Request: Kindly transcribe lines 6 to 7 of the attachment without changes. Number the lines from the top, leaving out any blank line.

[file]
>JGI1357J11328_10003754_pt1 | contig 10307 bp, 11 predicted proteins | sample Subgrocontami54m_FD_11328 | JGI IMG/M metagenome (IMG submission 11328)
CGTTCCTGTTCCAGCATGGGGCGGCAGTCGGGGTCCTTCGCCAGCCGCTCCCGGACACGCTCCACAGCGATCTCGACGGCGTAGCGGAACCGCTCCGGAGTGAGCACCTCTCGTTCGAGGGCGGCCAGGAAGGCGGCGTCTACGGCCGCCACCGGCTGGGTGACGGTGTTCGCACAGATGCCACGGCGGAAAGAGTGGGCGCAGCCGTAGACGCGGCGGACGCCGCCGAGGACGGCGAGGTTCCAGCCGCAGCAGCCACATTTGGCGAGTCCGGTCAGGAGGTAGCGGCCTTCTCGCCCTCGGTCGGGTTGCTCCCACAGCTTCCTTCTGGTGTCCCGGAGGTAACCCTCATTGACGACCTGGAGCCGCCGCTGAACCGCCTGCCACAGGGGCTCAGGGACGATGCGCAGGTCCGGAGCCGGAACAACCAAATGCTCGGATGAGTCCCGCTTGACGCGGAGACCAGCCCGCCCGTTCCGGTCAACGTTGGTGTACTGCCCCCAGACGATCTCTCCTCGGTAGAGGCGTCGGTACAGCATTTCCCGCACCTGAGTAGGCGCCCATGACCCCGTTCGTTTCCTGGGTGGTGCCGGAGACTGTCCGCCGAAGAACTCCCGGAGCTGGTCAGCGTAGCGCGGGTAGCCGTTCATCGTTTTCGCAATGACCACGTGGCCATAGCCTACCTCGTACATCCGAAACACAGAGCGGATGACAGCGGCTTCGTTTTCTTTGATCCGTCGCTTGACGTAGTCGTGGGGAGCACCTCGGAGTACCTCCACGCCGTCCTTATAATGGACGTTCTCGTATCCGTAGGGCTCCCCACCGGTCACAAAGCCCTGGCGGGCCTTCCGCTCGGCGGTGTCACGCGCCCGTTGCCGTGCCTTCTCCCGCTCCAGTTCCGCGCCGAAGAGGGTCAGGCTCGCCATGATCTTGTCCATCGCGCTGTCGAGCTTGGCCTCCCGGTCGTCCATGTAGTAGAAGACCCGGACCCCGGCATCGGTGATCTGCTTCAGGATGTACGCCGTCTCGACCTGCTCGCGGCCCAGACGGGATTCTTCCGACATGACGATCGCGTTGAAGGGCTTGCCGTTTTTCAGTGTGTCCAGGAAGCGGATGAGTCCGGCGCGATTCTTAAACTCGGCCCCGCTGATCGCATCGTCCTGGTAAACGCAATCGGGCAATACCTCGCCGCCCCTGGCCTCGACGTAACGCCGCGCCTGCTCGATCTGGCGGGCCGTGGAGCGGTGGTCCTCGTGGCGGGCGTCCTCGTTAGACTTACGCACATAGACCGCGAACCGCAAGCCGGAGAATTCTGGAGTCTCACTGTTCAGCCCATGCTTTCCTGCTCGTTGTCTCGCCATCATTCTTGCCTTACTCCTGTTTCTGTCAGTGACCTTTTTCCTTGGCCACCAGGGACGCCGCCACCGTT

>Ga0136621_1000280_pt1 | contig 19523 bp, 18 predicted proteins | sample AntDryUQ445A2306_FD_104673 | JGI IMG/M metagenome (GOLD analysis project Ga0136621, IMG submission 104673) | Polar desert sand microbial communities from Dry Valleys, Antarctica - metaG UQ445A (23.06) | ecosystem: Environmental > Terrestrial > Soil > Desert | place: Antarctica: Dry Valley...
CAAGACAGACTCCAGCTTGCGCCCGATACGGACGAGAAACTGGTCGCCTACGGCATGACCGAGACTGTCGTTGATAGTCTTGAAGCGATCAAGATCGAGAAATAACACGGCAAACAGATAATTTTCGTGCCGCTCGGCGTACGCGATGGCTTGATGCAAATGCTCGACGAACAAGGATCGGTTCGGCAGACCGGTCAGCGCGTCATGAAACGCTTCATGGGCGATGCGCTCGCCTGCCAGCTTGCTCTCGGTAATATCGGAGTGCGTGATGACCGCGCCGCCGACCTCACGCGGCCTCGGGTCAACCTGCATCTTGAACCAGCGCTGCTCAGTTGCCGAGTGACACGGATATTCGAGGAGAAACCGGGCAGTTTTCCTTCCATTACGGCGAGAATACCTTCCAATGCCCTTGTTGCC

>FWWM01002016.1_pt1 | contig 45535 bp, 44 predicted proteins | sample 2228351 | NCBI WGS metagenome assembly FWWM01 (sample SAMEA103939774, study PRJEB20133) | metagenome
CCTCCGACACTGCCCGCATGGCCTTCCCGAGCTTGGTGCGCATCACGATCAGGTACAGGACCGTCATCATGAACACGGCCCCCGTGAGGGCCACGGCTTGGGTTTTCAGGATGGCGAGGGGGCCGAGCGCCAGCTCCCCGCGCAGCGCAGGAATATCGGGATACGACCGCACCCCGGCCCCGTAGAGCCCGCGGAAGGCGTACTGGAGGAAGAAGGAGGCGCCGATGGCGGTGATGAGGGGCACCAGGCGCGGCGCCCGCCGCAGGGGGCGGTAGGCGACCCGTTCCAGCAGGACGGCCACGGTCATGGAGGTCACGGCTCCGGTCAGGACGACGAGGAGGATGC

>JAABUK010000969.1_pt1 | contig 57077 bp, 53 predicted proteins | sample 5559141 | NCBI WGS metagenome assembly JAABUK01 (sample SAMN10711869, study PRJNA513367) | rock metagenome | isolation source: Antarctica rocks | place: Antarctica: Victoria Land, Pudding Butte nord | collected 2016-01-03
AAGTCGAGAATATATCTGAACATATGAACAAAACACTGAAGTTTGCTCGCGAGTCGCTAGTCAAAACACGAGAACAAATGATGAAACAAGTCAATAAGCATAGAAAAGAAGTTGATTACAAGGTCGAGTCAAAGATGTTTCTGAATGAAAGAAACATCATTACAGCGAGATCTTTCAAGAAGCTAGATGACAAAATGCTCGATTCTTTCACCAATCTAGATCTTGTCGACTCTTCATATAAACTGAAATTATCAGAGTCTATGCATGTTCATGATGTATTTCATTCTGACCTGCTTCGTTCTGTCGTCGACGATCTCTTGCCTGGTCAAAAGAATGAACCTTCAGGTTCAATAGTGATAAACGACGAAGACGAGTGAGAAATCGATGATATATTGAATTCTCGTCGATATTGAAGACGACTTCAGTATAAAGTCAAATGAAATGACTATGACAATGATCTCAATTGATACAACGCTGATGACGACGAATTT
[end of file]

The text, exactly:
CCTCCGACACTGCCCGCATGGCCTTCCCGAGCTTGGTGCGCATCACGATCAGGTACAGGACCGTCATCATGAACACGGCCCCCGTGAGGGCCACGGCTTGGGTTTTCAGGATGGCGAGGGGGCCGAGCGCCAGCTCCCCGCGCAGCGCAGGAATATCGGGATACGACCGCACCCCGGCCCCGTAGAGCCCGCGGAAGGCGTACTGGAGGAAGAAGGAGGCGCCGATGGCGGTGATGAGGGGCACCAGGCGCGGCGCCCGCCGCAGGGGGCGGTAGGCGACCCGTTCCAGCAGGACGGCCACGGTCATGGAGGTCACGGCTCCGGTCAGGACGACGAGGAGGATGC

>JAABUK010000969.1_pt1 | contig 57077 bp, 53 predicted proteins | sample 5559141 | NCBI WGS metagenome assembly JAABUK01 (sample SAMN10711869, study PRJNA513367) | rock metagenome | isolation source: Antarctica rocks | place: Antarctica: Victoria Land, Pudding Butte nord | collected 2016-01-03